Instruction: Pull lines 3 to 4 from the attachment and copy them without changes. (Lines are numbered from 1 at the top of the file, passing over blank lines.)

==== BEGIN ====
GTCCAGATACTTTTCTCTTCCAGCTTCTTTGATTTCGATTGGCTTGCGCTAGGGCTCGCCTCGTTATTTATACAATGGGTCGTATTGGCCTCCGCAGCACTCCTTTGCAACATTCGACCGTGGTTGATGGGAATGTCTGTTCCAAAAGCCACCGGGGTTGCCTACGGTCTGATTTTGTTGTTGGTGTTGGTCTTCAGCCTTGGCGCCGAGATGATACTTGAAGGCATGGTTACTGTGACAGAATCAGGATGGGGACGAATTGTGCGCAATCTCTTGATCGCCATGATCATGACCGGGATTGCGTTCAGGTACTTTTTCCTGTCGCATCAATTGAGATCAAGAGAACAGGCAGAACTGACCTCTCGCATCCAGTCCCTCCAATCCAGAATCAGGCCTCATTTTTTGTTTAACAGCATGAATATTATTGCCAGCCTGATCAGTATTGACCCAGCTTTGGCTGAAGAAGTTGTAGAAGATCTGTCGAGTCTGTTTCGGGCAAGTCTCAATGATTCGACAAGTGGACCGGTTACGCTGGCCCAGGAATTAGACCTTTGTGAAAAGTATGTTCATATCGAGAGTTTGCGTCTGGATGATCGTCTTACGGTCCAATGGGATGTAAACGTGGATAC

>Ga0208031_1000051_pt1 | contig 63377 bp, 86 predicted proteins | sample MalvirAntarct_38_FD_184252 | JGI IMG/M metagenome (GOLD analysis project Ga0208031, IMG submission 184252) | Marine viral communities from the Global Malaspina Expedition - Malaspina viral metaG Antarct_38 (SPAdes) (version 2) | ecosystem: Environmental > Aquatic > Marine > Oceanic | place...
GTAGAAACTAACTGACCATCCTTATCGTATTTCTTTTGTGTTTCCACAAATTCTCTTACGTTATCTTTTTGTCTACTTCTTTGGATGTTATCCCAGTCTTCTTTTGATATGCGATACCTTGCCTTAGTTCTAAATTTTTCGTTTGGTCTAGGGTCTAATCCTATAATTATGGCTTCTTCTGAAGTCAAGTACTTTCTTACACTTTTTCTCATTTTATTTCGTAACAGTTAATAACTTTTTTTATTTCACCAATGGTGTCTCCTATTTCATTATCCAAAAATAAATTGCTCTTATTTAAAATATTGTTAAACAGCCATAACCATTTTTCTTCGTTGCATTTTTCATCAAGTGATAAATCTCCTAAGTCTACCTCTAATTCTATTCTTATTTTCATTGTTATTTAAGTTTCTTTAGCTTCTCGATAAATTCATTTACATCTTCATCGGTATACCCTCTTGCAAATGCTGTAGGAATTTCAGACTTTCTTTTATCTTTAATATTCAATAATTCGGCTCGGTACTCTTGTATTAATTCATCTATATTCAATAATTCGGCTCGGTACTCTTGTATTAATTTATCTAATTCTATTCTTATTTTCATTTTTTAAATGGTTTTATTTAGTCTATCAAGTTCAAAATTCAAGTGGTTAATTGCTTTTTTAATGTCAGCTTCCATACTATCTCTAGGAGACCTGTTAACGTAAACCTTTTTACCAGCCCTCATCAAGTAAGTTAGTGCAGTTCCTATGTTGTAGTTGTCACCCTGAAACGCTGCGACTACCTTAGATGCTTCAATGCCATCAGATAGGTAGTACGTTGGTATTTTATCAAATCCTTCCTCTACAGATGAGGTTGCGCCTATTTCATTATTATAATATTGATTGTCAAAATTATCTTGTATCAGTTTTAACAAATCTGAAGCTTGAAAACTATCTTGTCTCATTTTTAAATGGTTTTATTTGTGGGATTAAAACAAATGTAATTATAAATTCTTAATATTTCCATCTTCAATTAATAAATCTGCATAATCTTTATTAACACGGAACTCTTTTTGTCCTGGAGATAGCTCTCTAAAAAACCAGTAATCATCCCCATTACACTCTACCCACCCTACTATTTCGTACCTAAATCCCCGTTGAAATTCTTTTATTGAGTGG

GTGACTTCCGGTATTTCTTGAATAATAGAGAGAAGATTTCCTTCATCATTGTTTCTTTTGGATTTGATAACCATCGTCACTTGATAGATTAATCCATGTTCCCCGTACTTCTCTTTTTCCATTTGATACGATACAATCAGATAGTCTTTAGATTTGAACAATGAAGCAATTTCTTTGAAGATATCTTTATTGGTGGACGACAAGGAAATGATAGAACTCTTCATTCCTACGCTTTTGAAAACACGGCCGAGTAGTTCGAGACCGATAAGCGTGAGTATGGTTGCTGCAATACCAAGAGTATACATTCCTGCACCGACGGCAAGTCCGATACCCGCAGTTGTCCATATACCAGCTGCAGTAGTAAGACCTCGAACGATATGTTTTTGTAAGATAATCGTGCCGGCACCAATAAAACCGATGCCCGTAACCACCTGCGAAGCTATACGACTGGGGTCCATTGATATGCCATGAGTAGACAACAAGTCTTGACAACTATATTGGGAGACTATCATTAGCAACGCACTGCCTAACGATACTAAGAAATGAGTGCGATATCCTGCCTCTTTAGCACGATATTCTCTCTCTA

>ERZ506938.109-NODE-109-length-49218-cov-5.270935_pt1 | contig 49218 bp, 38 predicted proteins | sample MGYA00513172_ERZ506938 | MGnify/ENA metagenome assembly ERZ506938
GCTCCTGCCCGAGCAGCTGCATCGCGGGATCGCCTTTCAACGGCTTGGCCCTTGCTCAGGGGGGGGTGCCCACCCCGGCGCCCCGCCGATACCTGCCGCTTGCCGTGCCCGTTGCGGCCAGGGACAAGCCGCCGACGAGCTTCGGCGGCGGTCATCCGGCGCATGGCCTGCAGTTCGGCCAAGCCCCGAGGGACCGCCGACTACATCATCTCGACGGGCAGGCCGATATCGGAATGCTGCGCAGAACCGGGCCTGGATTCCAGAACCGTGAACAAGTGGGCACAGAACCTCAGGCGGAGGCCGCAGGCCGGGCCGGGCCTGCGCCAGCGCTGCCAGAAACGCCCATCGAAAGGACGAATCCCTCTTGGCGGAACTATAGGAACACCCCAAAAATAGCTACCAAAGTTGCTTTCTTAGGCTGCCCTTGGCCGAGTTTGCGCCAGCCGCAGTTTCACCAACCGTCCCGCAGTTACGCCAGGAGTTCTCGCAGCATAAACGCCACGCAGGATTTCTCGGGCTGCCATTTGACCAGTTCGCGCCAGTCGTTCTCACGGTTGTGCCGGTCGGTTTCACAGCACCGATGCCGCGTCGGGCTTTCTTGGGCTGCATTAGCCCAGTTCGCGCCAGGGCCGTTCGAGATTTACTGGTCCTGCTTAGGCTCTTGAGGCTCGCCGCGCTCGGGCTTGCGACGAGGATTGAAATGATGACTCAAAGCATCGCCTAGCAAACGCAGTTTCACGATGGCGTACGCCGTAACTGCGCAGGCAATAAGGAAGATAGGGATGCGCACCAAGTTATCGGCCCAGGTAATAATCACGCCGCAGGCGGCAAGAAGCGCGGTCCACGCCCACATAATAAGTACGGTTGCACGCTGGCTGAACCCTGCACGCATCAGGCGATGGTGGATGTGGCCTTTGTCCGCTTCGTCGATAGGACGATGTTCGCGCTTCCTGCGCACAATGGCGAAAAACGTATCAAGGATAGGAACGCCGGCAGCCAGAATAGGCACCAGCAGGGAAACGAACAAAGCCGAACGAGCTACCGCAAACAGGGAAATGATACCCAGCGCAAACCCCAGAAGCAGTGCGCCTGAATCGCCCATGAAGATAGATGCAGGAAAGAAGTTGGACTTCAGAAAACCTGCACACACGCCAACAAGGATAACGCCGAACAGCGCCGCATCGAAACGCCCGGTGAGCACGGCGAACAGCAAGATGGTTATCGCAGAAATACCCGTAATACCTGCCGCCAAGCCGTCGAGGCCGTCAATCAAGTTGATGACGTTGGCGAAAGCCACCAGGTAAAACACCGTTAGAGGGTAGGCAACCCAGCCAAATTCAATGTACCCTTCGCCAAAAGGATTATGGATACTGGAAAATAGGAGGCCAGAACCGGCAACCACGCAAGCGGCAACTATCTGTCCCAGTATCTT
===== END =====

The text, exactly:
GTAGAAACTAACTGACCATCCTTATCGTATTTCTTTTGTGTTTCCACAAATTCTCTTACGTTATCTTTTTGTCTACTTCTTTGGATGTTATCCCAGTCTTCTTTTGATATGCGATACCTTGCCTTAGTTCTAAATTTTTCGTTTGGTCTAGGGTCTAATCCTATAATTATGGCTTCTTCTGAAGTCAAGTACTTTCTTACACTTTTTCTCATTTTATTTCGTAACAGTTAATAACTTTTTTTATTTCACCAATGGTGTCTCCTATTTCATTATCCAAAAATAAATTGCTCTTATTTAAAATATTGTTAAACAGCCATAACCATTTTTCTTCGTTGCATTTTTCATCAAGTGATAAATCTCCTAAGTCTACCTCTAATTCTATTCTTATTTTCATTGTTATTTAAGTTTCTTTAGCTTCTCGATAAATTCATTTACATCTTCATCGGTATACCCTCTTGCAAATGCTGTAGGAATTTCAGACTTTCTTTTATCTTTAATATTCAATAATTCGGCTCGGTACTCTTGTATTAATTCATCTATATTCAATAATTCGGCTCGGTACTCTTGTATTAATTTATCTAATTCTATTCTTATTTTCATTTTTTAAATGGTTTTATTTAGTCTATCAAGTTCAAAATTCAAGTGGTTAATTGCTTTTTTAATGTCAGCTTCCATACTATCTCTAGGAGACCTGTTAACGTAAACCTTTTTACCAGCCCTCATCAAGTAAGTTAGTGCAGTTCCTATGTTGTAGTTGTCACCCTGAAACGCTGCGACTACCTTAGATGCTTCAATGCCATCAGATAGGTAGTACGTTGGTATTTTATCAAATCCTTCCTCTACAGATGAGGTTGCGCCTATTTCATTATTATAATATTGATTGTCAAAATTATCTTGTATCAGTTTTAACAAATCTGAAGCTTGAAAACTATCTTGTCTCATTTTTAAATGGTTTTATTTGTGGGATTAAAACAAATGTAATTATAAATTCTTAATATTTCCATCTTCAATTAATAAATCTGCATAATCTTTATTAACACGGAACTCTTTTTGTCCTGGAGATAGCTCTCTAAAAAACCAGTAATCATCCCCATTACACTCTACCCACCCTACTATTTCGTACCTAAATCCCCGTTGAAATTCTTTTATTGAGTGG

GTGACTTCCGGTATTTCTTGAATAATAGAGAGAAGATTTCCTTCATCATTGTTTCTTTTGGATTTGATAACCATCGTCACTTGATAGATTAATCCATGTTCCCCGTACTTCTCTTTTTCCATTTGATACGATACAATCAGATAGTCTTTAGATTTGAACAATGAAGCAATTTCTTTGAAGATATCTTTATTGGTGGACGACAAGGAAATGATAGAACTCTTCATTCCTACGCTTTTGAAAACACGGCCGAGTAGTTCGAGACCGATAAGCGTGAGTATGGTTGCTGCAATACCAAGAGTATACATTCCTGCACCGACGGCAAGTCCGATACCCGCAGTTGTCCATATACCAGCTGCAGTAGTAAGACCTCGAACGATATGTTTTTGTAAGATAATCGTGCCGGCACCAATAAAACCGATGCCCGTAACCACCTGCGAAGCTATACGACTGGGGTCCATTGATATGCCATGAGTAGACAACAAGTCTTGACAACTATATTGGGAGACTATCATTAGCAACGCACTGCCTAACGATACTAAGAAATGAGTGCGATATCCTGCCTCTTTAGCACGATATTCTCTCTCTA